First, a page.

Strangely little-known, the Taiping Rebellion shook the weakened Chinese state through the middle of the 19th century, nearly to its very foundations.

From 1851 until the 1864 death of its queer leader figure, prophetic Christian convert Hong Xiuquan, it maintained its own state in southern China, the Taiping Heavenly Kingdom.

Also of interest: Google freebies from the 19th century. Ti-ping tien-kwoh: the history of the Ti-ping revolution and History of the insurrection in China: with notices of the Christianity, creed, and proclamations of the insurgents.

China’s defeat in the First Opium War in the 1840’s set the stage for Hong Xiuquan’s movement, and not only geopolitically: western powers had pried open the Orient to proselytizers as well as poppies, and though Christianity would find a rough go of it in China, it did win over Hong.

Fired by his supposed divine vision, Hong’s Heavenly Kingdom conquered the Yangtze Valley and much of the south, with an outlook radically progressive as against the hidebound Qing: egalitarian land distribution and gender equity (the Kingdom’s administrative acumen is less generously accounted). Naturally, the “real” Christian missionaries abhorred it, which sincere theology happily comported with the policy of their national statesmen who abhorred the Taiping’s encumbrance upon the opium trade.

This illustrated podcast does creditable coverage of the Qing’s twilight century; from about 14:17, it covers Hong Xiuquan and the Taiping Rebellion specifically.

The rebellion waxed while the Qing lost a second Opium War to the west, but a Taiping bid to capture Shanghai fell short in 1860. By this time, westerners had the Qing by the short-and-curlies and were not eager to see the client dynasty they had so painstakingly browbeaten supplanted by a bunch of millenarian Levellers without the common courtesy to promulgate smack; accordingly, China’s recent Opium War antagonists now helped China field the forces necessary to suppress the rebellion.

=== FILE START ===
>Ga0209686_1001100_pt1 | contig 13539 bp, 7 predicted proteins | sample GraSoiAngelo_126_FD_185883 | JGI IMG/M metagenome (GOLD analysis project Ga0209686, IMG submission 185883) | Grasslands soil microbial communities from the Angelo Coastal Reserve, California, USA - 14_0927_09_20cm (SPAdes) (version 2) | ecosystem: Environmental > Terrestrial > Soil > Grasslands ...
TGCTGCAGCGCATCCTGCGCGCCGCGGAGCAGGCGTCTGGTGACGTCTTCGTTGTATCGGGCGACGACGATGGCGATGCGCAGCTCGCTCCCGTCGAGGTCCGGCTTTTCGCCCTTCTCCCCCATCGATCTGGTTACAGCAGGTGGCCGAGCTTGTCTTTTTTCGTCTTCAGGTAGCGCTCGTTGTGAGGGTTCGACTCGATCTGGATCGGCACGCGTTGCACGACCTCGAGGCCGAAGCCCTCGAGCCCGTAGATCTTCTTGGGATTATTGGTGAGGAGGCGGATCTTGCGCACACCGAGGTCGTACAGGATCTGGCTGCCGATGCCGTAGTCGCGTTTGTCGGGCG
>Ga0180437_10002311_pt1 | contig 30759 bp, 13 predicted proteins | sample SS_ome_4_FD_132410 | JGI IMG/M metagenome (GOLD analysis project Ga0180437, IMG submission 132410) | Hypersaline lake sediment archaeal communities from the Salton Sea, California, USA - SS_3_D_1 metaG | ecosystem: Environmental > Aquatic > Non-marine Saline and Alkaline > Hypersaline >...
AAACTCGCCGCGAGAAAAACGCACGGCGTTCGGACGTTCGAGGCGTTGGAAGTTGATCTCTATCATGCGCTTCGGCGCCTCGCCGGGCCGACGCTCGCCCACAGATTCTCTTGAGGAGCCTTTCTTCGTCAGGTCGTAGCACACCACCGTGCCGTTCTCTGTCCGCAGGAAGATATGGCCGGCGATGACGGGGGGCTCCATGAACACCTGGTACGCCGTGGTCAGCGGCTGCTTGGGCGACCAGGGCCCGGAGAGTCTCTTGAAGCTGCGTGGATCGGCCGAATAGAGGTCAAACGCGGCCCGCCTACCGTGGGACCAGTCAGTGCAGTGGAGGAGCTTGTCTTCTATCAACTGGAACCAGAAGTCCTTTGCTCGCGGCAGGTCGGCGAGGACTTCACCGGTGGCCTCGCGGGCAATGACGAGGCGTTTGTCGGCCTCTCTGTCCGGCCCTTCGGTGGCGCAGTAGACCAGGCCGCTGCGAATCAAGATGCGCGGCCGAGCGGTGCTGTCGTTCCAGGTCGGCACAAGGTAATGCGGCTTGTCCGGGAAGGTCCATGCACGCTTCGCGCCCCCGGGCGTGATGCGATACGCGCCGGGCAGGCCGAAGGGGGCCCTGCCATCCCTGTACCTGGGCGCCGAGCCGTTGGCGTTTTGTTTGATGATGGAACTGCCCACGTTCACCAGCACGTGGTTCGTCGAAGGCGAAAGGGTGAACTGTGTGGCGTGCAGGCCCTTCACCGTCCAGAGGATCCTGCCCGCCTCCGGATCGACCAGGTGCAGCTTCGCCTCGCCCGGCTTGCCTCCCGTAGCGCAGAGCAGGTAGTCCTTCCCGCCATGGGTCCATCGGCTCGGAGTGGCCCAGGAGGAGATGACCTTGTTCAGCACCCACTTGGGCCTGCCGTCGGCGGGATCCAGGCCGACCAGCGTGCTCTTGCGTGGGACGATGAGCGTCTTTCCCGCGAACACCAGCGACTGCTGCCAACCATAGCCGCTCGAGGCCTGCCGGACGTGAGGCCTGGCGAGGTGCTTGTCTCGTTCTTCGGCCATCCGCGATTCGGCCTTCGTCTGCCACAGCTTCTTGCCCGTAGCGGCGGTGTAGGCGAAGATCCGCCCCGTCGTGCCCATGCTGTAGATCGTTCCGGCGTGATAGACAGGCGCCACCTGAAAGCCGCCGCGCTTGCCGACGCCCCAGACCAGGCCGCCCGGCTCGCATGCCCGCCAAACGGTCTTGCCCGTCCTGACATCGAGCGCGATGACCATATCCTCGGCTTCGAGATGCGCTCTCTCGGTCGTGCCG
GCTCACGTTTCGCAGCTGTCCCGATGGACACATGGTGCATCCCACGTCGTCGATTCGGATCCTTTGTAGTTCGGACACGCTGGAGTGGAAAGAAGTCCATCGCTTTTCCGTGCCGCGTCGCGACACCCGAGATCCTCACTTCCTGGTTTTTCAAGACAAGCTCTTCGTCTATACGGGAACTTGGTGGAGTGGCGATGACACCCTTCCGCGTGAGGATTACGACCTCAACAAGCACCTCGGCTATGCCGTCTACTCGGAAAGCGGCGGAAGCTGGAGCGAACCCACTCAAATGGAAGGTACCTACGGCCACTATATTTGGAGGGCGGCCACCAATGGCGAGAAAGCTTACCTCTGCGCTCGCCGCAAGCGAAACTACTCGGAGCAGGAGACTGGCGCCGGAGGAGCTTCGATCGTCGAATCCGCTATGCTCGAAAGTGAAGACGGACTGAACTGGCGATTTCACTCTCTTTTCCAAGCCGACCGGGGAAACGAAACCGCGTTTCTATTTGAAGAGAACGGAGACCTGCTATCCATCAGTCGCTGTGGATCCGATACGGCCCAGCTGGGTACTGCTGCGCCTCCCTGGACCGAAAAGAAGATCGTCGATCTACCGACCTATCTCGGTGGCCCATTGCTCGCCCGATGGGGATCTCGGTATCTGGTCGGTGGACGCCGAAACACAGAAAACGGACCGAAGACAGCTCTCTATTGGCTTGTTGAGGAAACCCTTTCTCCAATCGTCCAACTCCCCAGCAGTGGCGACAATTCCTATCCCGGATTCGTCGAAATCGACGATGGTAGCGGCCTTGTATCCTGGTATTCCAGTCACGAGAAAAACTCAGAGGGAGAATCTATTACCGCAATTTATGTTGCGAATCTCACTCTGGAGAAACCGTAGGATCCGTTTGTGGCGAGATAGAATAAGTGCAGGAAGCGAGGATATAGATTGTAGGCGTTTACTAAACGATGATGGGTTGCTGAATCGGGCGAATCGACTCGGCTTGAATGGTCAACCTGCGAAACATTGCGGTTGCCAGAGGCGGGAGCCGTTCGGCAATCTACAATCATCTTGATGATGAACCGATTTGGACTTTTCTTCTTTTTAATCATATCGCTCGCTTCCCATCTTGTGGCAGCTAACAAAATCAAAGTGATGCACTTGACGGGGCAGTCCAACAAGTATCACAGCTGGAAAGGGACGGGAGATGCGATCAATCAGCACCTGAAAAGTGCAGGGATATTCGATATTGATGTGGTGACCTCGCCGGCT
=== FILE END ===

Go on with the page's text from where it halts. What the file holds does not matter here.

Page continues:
Charles George Gordon, a British evangelical Christian himself destined for eventual beheading, even led the pacification force swaggeringly branded the “Ever Victorious Army“.

We’ve reached the end here and only just met our day’s principal, the son and heir who at 15 was handed the helm of the collapsing state by his visionary father. (Hong Xiuquan conveniently proceeded to kick the bucket just before the Qing finished off the rebellion.)

Officially the second (and obviously the last) ruler of the Heavenly Kingdom, Hong Tianguifu had no juice with his military or administration, and no time to enjoy the more prosaic perquisites of regal authority, but was available as the object of official vengeance. (Thanks, dad.)


Less exalted Taiping Rebellion prisoners, from here (click through the pages for a detailed history of the rebellion).

The Taiping Rebellion features in the 2007 Chinese flick Tau ming chong (The Warlods), which represents a Qing-Taiping battle in the fine cinematic bloodbath below. Some 20 to 30 million people are thought to have perished in this civil war, which was also one of the last significant conflicts fought primarily with blades rather than bullets.

On this day..

Entry Filed under: 19th Century,Beheaded,Capital Punishment,Children,China,Cycle of Violence,Death Penalty,Execution,God,Heads of State,History,Occupation and Colonialism,Power,Religious Figures,Revolutionaries,Royalty,Treason,Wartime Executions